# CSCI 141 Lab 7: Strings solution

\$30.00

Original Work ?

5/5 - (1 vote)

## Introduction

In this lab you’ll gain practice using and manipulating strings. In lecture you’ve seen how to
iterate over the characters in a string, access individual characters by index, and how to slice
out substrings. We also touched on a few of the multitude of methods that can be called on
string objects, including upper, lower, find, and replace.

Suppose you are an employee at a software company called Lotter.io. You have been tasked
with writing a Python program that will simulate the drawing of a winning lottery pick, then
prompt a user to guess the lottery pick, and inform the user if their pick is the winning pick.

Your company’s secret sauce that will guarantee its explosive growth into a billion dollar startup
is that the lottery doesn’t just involve guessing numbers: Instead, this lottery involves both
words and digits. A lottery pick is made up of one of three words (monkey, dragon, or snake),
and one of three digits (1, 2 or 3), arranged either with the word first or the number first. For
example, monkey1, and 2dragon are both possible winning picks. The user only wins if the
correct word and the correct digit are guessed in the correct order.

The program consists of three main tasks:
1. Generate a winning pick.
2. Get a valid pick from the user.
3. Check the user’s pick against the winning pick and tell them how they did.

Three sample invocations are shown in Figure 1.
1 Generate a winning pick
Random pick generation is to be implemented in the generate winner function. The function
header, specification, and some of its implementation have been written for you.
Easter Egg
Our lottery game will have a secret easter egg, a hidden feature that’s only accessible to those
who have read the code, or users who somehow stumble upon it. Our easter egg behavior is as
follows.

Figure 1: Three sample invocations
The welcome message tells the user to press enter to continue; however, if the user enters
something that looks like a valid pick and then presses enter, generate winner will simply use
their input as the correct pick.

The functionality for this easter egg has been implemented for you: the begin input variable
captures what the user enters, and is passed into the generate winner function, which first
checks to see if it should return the cheat pick. This “cheater mode” may help you more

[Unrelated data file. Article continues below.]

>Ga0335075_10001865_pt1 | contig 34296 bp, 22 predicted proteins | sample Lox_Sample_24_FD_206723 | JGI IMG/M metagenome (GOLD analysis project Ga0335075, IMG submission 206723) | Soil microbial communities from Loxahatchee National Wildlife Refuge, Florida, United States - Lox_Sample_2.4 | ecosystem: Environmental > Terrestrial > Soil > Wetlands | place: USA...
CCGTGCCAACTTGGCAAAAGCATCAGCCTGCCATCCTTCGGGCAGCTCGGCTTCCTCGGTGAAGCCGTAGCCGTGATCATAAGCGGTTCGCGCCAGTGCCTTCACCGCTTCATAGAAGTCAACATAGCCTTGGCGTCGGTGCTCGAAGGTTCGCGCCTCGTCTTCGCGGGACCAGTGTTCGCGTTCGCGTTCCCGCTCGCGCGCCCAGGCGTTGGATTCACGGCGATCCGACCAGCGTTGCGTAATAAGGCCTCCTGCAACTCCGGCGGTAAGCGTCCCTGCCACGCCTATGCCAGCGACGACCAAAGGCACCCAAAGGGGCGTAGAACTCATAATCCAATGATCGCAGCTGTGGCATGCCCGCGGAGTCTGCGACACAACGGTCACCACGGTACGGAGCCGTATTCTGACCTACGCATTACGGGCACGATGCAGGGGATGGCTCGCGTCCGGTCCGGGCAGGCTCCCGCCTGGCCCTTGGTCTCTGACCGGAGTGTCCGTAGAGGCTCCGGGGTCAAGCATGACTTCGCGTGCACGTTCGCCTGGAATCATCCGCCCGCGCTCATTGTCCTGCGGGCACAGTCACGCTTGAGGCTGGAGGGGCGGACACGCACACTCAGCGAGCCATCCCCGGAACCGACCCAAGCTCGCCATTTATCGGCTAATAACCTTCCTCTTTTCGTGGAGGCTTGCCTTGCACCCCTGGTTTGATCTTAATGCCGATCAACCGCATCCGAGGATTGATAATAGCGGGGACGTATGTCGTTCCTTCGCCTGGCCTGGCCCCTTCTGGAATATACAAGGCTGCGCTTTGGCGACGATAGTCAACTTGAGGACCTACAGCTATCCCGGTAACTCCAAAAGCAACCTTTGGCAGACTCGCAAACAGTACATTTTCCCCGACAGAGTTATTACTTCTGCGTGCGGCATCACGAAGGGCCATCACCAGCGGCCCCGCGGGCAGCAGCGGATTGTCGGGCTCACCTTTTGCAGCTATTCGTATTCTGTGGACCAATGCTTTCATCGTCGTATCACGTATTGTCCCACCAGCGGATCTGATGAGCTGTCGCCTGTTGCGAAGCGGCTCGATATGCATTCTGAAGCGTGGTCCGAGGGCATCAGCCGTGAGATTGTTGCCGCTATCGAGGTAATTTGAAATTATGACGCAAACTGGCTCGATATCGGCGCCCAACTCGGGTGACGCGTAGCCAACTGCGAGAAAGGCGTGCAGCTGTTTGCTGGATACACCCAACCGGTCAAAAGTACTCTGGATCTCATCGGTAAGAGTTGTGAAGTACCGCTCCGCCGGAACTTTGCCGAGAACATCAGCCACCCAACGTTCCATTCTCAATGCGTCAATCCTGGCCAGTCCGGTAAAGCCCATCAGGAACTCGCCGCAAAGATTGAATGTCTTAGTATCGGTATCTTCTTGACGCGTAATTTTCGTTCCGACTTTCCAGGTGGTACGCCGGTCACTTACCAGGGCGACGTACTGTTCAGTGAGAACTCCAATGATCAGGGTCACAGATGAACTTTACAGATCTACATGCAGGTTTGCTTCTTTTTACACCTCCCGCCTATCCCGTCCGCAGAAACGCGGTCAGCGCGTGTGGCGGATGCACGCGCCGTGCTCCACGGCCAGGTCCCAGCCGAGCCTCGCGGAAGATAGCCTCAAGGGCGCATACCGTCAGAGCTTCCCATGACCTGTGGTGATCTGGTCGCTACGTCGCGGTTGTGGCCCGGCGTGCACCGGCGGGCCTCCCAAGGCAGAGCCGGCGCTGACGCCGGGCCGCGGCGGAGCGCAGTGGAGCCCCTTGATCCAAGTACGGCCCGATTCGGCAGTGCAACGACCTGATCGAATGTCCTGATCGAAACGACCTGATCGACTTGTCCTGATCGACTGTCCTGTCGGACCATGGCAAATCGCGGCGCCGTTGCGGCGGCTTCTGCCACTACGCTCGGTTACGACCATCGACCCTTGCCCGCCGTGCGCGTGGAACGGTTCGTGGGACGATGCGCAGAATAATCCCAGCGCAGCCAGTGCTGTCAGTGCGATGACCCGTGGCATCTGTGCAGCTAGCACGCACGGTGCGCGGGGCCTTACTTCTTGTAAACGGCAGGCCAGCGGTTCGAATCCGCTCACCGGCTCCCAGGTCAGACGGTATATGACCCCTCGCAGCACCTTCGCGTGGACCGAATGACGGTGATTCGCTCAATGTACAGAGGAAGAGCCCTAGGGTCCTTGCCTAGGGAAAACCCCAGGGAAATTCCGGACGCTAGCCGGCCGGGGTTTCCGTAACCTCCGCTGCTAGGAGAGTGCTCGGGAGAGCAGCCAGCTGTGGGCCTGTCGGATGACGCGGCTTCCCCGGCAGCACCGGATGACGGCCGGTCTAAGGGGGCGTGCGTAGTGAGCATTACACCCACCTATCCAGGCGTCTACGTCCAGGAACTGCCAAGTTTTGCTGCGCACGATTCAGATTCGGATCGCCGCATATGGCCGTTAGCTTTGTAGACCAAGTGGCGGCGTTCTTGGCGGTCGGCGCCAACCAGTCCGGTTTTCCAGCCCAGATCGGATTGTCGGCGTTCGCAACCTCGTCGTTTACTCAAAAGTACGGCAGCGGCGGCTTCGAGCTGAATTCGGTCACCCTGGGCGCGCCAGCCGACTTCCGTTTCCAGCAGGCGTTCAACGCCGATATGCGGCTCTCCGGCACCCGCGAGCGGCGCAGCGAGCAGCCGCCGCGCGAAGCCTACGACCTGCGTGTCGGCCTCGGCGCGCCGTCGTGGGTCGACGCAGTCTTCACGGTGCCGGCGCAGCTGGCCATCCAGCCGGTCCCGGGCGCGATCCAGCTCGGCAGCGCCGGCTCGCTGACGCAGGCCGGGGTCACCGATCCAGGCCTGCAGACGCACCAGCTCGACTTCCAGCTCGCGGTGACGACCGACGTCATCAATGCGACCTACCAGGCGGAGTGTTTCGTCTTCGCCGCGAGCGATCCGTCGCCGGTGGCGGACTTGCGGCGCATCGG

thoroughly test your program’s behavior by giving you the option to choose the winning pick
without any randomness involved. It will also make grading easier for us, for the same reasons,
so be sure not to modify the code that implements this feature.

Your task is to write the code after this part of the function that generates and
returns a truly random winning pick. Pseudocode for your portion of the function is
provided as comments in the skeleton code.

2 Get a valid pick from the user.
Implement the get_valid_guess function to prompt the user, repeatedly if necessary, until
they enter a guess that contains one of the words and begins or ends with one of the numbers.
Notice that these criteria do make it possible to enter an invalid pick (e.g., dragoncat3 contains
one of the words and ends with one of the numbers. This is fine: cases such as these will be
handled later in the program. The function header, specification, and pseudocode for this part
are provided in the skeleton code.

3 Check the user’s pick
Now, we need to tell the user whether any or all aspects of their pick were correct. Here’s
what the program should do once it has determined the winning pick and the user’s pick. Your
messages do not need to match mine exactly, but should convey the same content. Feel free to
decide on your own prize for guessing the winning pick.

• If the user inputs a pick that exactly matches the winning pick character for character,
the program outputs a message telling the user they’ve won.
• If the user’s word and number both match the winning pick, but their pick doesn’t match
the winning pick exactly, print You guessed the correct number and word in the wrong
order!

• If the number matches but the word doesn’t, print You guessed the correct number but
not the correct word.
• If the word matches but the digit isn’t correct: print You guessed the correct word but not
the correct number.

• If neither the word nor number are correct, print You guessed neither the correct word
nor the correct number.
The main method includes calls to the two functions you completed in the prior tasks, followed
by pseudocode for this step. You may want to, but are not required to, create a separate

Getting Started
the skeleton code, making sure that you understand the provided code and function specifications. We recommend completing the three tasks in the order described above.

You may find the in and not in operators useful on strings, as well as indexing individual
characters of a string and slicing substrings. Review the lecture slides for details on the syntax
for these operators. Don’t forget that when a program’s logic gets complicated, it can be helpful
to define boolean variables to keep the conditions of if/elif statements short and easy to read.

Submission
Submit your completed program lottery.py file via Canvas.

Rubric
Submitted a file called lottery.py 1
Comment at the top of program specifies author, date, and description 1
Easter egg code is unmodified 1
Random pick is generated 5
User is prompted again if guess doesn’t contain one of the words 5
User is prompted again if guess doesn’t begin or end with one of the numbers 5
Message printed for correct pick 5
Message printed for correct word and number but incorrect order 5
Message printed for correct word but not number, and vice versa 5
Message printed for neither correct 5
Coding style (commenting, variable names, etc.) 2
Total 40 points